50% Grey Dodge-Burn Layer Photography Tip

Today I wanted to focus on a new technique I recently learned that provides a way to non-destructively dodge and burn in Photoshop. For those unfamiliar with the dodge/burn tools, they are ways to extend the dynamic range in a single image in Photoshop, but the problem is that they normally a “destructive” ways to edit, meaning that they alter the original image data and cannot be (easily) undone or rolled back. This post covers a way to dodge and burn a photo, but in a non-destructive manner with a 50% grey layer. If you read my previous Technique Tuesday post pertaining to image layers and went down the rabbit hole of learning about layers, you probably know that it’s preferred by the vast majority of photographers because layers are completely nondestructive. (There are plenty of other reasons to like layers, too.)

One of the difficult things about this series of posts has been (and will continue to be) that I don’t really want to write in-depth Photoshop tutorials, most of which already can be found in about 10 seconds on Google, and also that I’m not too keen on doing videos, since I don’t like the way I sound. This means that, at times, this isn’t totally a step-by-step guide to what I did to edit an image. I think in lieu of doing that, I want to share those steps, but hone in on one particular step that I think was critical to a particular photo. I hope this works for you all, too.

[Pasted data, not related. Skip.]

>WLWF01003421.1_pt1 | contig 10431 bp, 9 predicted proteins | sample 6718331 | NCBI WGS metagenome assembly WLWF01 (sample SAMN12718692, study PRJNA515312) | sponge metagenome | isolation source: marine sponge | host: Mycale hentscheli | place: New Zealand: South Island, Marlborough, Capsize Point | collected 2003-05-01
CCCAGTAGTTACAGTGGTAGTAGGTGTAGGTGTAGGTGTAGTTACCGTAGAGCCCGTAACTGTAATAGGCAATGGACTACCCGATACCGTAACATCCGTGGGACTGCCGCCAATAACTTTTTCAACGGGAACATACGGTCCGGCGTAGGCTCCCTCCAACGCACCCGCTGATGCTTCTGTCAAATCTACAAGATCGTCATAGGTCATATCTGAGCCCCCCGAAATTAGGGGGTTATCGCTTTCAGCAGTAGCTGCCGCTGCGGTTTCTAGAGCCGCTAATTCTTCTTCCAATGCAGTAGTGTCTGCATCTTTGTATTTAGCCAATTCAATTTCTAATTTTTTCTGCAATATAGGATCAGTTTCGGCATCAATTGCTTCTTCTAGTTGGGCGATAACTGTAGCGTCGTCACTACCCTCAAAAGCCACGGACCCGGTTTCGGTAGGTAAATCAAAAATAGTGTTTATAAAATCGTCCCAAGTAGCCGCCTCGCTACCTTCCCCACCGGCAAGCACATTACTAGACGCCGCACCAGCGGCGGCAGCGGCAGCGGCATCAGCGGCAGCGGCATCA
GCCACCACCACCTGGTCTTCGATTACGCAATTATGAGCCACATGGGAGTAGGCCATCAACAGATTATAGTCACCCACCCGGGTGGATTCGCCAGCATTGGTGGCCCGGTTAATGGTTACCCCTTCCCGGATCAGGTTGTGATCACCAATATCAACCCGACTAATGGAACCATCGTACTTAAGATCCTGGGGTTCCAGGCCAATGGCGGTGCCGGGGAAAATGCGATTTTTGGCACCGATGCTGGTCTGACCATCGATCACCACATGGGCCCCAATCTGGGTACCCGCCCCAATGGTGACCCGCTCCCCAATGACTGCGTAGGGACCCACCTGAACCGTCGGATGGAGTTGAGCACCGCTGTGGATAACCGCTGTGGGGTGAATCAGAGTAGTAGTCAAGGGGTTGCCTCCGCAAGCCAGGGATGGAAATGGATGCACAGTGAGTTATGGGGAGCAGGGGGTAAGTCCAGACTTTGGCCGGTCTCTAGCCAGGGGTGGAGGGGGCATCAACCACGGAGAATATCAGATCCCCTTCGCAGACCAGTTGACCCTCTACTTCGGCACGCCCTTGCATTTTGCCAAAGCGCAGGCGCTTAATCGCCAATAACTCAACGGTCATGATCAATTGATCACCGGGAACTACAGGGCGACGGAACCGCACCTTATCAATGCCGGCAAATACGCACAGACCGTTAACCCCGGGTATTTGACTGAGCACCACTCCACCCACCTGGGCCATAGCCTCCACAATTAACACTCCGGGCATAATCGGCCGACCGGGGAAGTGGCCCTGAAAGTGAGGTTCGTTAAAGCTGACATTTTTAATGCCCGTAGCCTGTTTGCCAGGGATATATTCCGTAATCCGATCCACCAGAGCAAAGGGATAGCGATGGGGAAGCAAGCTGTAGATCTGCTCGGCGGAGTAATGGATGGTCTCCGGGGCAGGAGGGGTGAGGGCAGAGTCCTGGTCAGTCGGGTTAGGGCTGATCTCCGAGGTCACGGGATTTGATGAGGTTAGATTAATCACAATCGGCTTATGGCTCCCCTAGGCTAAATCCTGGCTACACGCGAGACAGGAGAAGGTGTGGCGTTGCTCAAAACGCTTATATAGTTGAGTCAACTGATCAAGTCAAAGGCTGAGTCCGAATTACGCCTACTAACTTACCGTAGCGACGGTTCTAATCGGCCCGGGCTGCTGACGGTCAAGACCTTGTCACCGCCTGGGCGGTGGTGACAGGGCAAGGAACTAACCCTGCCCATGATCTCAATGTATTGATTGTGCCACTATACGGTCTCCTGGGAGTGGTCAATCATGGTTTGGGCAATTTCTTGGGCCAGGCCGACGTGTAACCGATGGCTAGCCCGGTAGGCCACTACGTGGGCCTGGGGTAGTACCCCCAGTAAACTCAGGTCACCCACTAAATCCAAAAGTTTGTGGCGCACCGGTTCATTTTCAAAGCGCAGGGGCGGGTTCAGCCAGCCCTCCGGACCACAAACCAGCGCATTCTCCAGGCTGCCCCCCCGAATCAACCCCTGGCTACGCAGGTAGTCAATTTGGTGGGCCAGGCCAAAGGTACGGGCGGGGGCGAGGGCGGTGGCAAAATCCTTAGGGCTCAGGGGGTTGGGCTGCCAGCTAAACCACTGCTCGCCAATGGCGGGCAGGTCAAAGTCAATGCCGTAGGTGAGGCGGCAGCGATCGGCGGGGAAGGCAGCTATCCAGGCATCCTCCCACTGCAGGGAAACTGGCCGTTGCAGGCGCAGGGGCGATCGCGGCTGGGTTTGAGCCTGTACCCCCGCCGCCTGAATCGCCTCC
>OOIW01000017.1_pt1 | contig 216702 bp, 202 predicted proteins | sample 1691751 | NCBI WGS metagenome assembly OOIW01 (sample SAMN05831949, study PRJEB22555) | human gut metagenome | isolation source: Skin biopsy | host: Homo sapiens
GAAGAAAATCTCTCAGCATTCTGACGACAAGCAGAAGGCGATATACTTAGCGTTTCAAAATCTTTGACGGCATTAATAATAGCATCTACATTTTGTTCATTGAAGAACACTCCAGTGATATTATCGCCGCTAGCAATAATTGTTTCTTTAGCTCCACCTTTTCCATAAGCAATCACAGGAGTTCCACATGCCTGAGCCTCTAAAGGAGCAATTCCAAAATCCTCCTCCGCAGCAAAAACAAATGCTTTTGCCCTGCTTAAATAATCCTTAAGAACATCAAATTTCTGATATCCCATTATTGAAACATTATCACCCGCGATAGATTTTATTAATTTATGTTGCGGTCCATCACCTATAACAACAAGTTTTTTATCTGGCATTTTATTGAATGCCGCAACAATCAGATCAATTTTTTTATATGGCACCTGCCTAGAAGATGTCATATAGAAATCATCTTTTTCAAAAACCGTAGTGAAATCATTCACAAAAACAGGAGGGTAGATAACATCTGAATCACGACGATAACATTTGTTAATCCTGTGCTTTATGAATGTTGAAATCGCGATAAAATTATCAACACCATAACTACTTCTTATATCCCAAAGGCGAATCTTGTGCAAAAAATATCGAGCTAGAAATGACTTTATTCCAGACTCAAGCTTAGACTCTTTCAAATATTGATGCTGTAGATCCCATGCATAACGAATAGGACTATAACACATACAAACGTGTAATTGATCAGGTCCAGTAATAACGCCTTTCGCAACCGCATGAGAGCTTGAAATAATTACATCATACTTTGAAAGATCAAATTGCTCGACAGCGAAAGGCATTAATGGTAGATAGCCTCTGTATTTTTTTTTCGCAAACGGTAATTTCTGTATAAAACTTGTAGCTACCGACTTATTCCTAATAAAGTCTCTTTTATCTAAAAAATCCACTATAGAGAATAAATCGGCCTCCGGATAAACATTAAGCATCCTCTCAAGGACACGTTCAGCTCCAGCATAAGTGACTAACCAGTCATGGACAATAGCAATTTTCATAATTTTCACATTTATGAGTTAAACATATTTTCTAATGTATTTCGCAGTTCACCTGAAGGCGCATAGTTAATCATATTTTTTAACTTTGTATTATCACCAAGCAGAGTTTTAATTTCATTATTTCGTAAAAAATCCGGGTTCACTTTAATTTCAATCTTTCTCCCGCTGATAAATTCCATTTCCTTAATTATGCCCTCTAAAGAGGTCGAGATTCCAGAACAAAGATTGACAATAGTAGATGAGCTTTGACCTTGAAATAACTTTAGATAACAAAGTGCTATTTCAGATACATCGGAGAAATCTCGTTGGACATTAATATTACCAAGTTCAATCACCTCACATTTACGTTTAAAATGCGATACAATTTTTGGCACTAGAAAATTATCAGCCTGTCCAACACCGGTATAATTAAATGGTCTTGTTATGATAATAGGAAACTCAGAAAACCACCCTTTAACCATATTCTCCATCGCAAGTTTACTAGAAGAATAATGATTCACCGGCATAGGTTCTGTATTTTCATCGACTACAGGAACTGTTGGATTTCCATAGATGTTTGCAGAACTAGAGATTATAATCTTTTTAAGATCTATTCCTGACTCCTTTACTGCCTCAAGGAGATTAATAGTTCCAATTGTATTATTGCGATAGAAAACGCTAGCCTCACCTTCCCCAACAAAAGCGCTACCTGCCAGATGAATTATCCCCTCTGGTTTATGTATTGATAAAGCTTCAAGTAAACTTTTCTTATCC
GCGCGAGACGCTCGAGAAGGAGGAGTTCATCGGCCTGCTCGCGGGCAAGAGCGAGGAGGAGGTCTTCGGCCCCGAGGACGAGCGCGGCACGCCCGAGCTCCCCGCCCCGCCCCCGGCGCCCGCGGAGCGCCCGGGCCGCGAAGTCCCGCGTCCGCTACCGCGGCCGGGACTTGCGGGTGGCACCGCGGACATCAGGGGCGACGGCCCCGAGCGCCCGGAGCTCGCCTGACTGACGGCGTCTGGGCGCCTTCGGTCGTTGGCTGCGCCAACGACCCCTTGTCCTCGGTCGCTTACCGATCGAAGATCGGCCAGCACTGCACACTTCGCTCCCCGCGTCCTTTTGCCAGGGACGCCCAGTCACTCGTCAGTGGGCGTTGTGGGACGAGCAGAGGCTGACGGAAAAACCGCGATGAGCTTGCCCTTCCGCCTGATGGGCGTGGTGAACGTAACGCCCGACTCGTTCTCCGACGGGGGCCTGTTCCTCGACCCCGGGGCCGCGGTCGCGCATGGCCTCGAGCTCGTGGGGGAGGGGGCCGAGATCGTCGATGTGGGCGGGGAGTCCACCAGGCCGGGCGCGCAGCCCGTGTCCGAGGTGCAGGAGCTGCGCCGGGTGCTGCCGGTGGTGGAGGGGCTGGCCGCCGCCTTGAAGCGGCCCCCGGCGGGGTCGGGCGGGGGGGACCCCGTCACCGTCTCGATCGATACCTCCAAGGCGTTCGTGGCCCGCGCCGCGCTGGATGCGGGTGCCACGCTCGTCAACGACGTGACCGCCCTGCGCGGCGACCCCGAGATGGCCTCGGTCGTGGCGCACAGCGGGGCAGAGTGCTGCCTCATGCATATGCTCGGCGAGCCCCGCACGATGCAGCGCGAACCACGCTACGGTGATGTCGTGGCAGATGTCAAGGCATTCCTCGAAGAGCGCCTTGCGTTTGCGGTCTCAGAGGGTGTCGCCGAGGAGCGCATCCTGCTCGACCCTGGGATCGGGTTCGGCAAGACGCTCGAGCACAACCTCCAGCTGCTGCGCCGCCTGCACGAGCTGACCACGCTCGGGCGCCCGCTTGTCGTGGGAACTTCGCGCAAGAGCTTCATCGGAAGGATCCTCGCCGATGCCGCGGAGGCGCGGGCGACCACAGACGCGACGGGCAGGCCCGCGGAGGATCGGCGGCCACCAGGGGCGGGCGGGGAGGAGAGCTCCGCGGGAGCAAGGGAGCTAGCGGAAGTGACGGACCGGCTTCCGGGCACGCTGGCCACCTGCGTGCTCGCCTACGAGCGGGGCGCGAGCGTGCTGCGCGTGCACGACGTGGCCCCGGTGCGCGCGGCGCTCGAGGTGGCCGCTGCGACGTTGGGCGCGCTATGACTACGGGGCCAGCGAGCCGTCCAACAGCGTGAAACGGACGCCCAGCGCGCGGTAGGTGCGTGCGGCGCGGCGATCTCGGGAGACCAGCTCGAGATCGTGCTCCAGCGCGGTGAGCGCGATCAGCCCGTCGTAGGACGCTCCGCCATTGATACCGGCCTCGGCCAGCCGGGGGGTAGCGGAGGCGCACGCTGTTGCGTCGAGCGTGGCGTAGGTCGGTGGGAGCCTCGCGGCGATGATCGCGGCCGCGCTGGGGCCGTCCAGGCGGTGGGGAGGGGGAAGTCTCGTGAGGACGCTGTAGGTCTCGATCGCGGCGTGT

For this series of posts, I’m definitely focusing on my photos where I do more post processing (what would be the point, if not?), even though most of my editing is accomplished by applying a preset in Adobe Camera Raw, and then applying a curves adjustment layer and color balance adjustment layer in Photoshop. In other words, some steps won’t be covered here in excruciating detail, but you could probably obtain a 95% result on the same (or similar) photo with a lot less time in post processing.

The Technique: 50% Grey Dodge-Burn Layer

This is a technique I learned about a couple of weeks ago that I feel has really helped me add some punch to my photos, especially in cases where I’ve extended the dynamic range of a single photo. For a detailed description of it and step by step screenshots, take a look at this post.

The process itself is actually pretty easy. After opening (or editing) your photo, you Alt/Option+click the “New Layer” icon in Photoshop, then in the dialogue box that pops up, change the blending mode to Overlay or Soft Light, and then click the checkbox below to fill with 50% grey. I prefer soft light mode as I feel it’s a bit…softer, but that could all be in my head. You’re then given a new, grey-looking layer. I have all of this set to go as an Action.

With the white and black brushes, you can paint on this layer to, effectively, dodge (white brush) and burn (black brush). You can change the opacity of the brushes to control just how “hard” you’re dodging and burning, and can really change the range of light in various parts of the photo. It’s a way for increasing the dynamic range, but also the contrast, brightness, and overall moodiness of the photo.

Pretty easy process, right? Let’s apply it, along with my other edits to the photo.

The Photo: Cinderella Castle at Sunset

Screen Shot 2015-01-27 at 11.57.43 AM

This photo is of Cinderella Castle at Tokyo Disneyland during one stunning sunset (that just didn’t quit!) last October. For this photo, I used my Nikon D810 and Nikon 14-24mm f/2.8 lens. I didn’t have my tripod with me, as they are typically not permitted at Tokyo Disneyland, so I shot handheld.

First, let’s cover shooting the photo. During sunset, I typically bracket everything. This is for two reasons: 1) because there’s more dynamic range than a single photo can capture; and, 2) because sunset is fleeting and I want to move around and take as many photos as possible, and bracketing allows me to use a less precise, “run and gun” approach.